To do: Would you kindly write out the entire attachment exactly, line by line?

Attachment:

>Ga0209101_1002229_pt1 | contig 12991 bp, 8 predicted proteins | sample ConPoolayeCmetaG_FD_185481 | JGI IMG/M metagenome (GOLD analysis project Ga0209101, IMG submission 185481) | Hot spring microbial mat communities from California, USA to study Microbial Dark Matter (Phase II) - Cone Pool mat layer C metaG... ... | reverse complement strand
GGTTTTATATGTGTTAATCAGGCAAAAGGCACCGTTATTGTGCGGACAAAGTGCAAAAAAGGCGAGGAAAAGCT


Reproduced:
>Ga0209101_1002229_pt1 | contig 12991 bp, 8 predicted proteins | sample ConPoolayeCmetaG_FD_185481 | JGI IMG/M metagenome (GOLD analysis project Ga0209101, IMG submission 185481) | Hot spring microbial mat communities from California, USA to study Microbial Dark Matter (Phase II) - Cone Pool mat layer C metaG... ... | reverse complement strand
GGTTTTATATGTGTTAATCAGGCAAAAGGCACCGTTATTGTGCGGACAAAGTGCAAAAAAGGCGAGGAAAAGCT